GUEST POST by Cleodhna Nightshade, PhD
The Batzoid – it usually starts with a super-exaggerated play-bow where he’ll THWAM himself down, ears back, with a weird expression on his face … he lunges and grabs. Maybe some dark part of his brain is recapitulating hunting bears in northern Japan …
I fell in love with Taji on the Internet. He was called Kai at the time. He was 18 months old, and we were not in a position to adopt him– we were to head off to France in 2 months, and it takes 7 months to get the rabies jags and pet passport sorted.
We had already been hideously disappointed when another dog– also called Kai– who we wanted to adopt was abruptly put to sleep by the shelter where he was staying without informing the rescue society.
This all came very close on the heels of my mother in law’s unexpected death and then my previous dog, Laszlo‘s, soon after. It left a huge hole on our lives.
Taji (Kai) was staying at a kennel in Bellshill, and I could visit him, so with the permission of the kennel staff and the Friends of Akitas Trust UK I started going out to give him a walk and some time.
The kennels were surrounded by lovely wooded walks. Taji loved every minute of it. I couldn’t for the life of me discern why he should have been adopted and handed back in not once but three times, with the complaint of ‘too boisterous’.
He never seemed too boisterous to me: just an inquisitive young dog who hadn’t been out enough exploring and sniffing everything.
He did have some strange behaviours. He loved to stick his head down drains. He also had an obsession with Buckfast bottles he’d find on walks – especially if he found one with any of the cheap, fortified, tonic wine still in it. He once picked up a huge piece of broken Bucky bottle, then chewed it up and swallowed it, to my horror.
The wonderful kennel manager met me at the step, vet already consulted. Taji was fine, if a bit confused as to why we were making such a fuss.
He still has a weird thing about beer or wine– if you leave a glass on the coffee table, he will drink it. He won’t knock it over. He’s very delicate, though he does splat a bit.
We went to France and I continued to stalk Taji on the internet.
At one point someone else was ready to take him, and I gave him all my blessings– as much as he was loved at the kennels they did not have the time for him and after 6 months in kennels and three failed homes he needed someone, but the guy decided he was ours.
We brought him home the week we returned to Scotland. He was magnificent. Good in the car, good at the vet’s, an instant friend to our two dogs, Habibi and Berkeley, whom he’d already met on walks in Bellshill.
We got a message that it was soon to be the birthday of one of his carers at the kennels, one who had particularly loved him. We went out to see her, walked him around all his old haunts, and then– importantly– took him home again.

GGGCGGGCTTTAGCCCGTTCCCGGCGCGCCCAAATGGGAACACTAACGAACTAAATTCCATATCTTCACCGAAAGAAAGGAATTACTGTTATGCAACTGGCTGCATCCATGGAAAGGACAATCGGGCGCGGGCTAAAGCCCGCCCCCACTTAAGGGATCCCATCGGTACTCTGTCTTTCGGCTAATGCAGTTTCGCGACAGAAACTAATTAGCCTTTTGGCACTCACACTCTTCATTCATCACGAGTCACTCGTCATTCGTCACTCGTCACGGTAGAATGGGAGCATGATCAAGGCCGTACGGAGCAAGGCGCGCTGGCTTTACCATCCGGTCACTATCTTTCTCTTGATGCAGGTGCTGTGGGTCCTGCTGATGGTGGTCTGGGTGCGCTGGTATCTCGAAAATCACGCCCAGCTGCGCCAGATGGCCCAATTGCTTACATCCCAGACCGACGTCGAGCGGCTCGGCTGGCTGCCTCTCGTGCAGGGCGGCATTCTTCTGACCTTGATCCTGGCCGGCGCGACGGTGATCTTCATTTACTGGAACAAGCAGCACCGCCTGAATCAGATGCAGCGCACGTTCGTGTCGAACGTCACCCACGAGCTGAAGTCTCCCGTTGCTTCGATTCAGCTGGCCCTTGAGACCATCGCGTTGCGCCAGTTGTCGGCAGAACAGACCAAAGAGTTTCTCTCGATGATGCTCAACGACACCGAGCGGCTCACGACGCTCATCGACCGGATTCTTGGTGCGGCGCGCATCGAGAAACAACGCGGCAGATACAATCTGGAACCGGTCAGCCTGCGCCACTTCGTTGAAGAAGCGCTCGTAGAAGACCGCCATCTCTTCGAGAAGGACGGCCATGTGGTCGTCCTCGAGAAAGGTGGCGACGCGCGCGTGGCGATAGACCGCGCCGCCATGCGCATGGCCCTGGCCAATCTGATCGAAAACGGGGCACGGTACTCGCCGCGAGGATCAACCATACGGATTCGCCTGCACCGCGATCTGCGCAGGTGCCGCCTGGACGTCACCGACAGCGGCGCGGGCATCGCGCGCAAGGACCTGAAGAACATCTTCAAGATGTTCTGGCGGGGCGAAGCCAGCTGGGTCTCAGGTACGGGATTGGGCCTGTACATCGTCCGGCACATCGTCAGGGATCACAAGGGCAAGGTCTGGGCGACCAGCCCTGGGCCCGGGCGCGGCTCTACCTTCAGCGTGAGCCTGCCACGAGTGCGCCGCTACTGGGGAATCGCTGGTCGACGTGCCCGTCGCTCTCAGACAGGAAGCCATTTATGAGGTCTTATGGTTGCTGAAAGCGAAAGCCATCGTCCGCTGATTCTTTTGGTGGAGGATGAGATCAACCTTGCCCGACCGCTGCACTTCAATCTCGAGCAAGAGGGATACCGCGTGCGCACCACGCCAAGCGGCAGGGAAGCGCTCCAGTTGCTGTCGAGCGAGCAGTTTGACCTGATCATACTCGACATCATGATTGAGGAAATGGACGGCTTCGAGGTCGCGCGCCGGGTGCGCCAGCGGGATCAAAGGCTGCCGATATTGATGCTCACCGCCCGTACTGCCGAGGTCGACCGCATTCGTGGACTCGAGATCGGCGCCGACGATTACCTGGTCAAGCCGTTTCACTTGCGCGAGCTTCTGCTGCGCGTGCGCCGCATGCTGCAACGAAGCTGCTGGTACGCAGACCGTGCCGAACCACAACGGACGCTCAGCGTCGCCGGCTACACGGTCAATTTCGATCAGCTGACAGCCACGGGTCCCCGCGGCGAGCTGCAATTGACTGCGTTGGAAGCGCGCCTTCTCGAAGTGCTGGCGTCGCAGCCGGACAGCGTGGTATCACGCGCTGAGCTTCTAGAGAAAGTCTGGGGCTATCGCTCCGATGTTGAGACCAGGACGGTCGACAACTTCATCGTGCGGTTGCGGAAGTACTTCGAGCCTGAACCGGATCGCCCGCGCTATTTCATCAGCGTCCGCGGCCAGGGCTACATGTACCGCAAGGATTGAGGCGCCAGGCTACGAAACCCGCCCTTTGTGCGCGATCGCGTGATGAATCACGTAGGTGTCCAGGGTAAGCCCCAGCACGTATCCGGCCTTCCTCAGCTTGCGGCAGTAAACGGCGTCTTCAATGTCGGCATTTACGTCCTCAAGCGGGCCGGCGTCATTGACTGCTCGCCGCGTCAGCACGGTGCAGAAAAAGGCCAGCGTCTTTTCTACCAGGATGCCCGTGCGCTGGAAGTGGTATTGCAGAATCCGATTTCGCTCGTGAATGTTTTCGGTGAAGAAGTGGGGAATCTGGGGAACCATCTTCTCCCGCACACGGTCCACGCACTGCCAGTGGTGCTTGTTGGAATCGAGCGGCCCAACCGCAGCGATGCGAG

I look back on this now and I realise that all this time Taji never really looked at me.
Anyway. We took him home, and he settled in wonderfully. Good with Berkeley and Bibi, good on walks, good in the car, good at the vet’s, good with games.
We had been warned by the kennel staff that he did not like collars– apparently after his second adoption, he could not stand to wear one, and I suspect someone has done something awful to him with a collar at some point.
This is not viable in a dog who travels so I did some gentle introduction with him. He now wears one no problem. He does not like to be handled by it – this will take more work, but he will let me, so I think it’s all possible.
Anyway. The Batzoid.
When I first was walking Taji at Bellshill, he would occasionally fly into these frenzies where he would pitch around, dash blindly, flip himself over on his harness – I was sure he would hurt himself. I put it down to puppyishness and having been confined all day. It got worse, and I started to understand what ‘too boisterous’ meant.
He had these episodes where he would jump at me and gnaw my hands and arms. He was completely uncontrollable. If I managed to get him down, he’d go for my knees and ankles. He’d sometimes go for my face. Sometimes he obliged me to drag him home, he was so recalcitrant.
Taji is not a small dog and I am not a big person: this was pretty scary. I was black and blue all over. He broke skin several times and I didn’t dare walk him without a coat to protect me from teeth. He’d dash about like a mad thing, trip himself up, and injure himself. He could get loose. It was dangerous.
And then, as if nothing had ever happened, he’d be perfectly sweet again.
I had no idea how to process this weird behaviour. Was it dominance aggression? Was he just awful? Fortunately I had a lot of support and help from Friends of Akitas Trust members and lots of other people on dog forums. It took me a while to work through it, but I am almost certain that it is a play behaviour, taught by some idiot. Possibly the same one who taught him to like Buckfast. Wrestling with a little, fat puppy is cute. Scale that puppy up… and you see what happens. Three owners, and seven months in kennels, for a dog under two years old. It is shameful.
He’ll still initiate this Batzoiding but now we understand what it is, we can stop it as soon as it starts. Just turn your back. Make no sound or eye contact. Make it clear that the game is refused, and he will get it. Sometimes Taji does need a half minute of sitting still, and it is remarkable how Habibi and Berkeley have both adapted to it: they just get out of the way and go quiet, and listen to me if I tell them something. They know.
Taji is a sweet dog who has been saved by his inherent loveliness. Bad training almost ruined him. It is to his credit, dear boy, that he turned around. We just had to have a few month’s patience, put up with a few bruises… but not everybody has that, I know.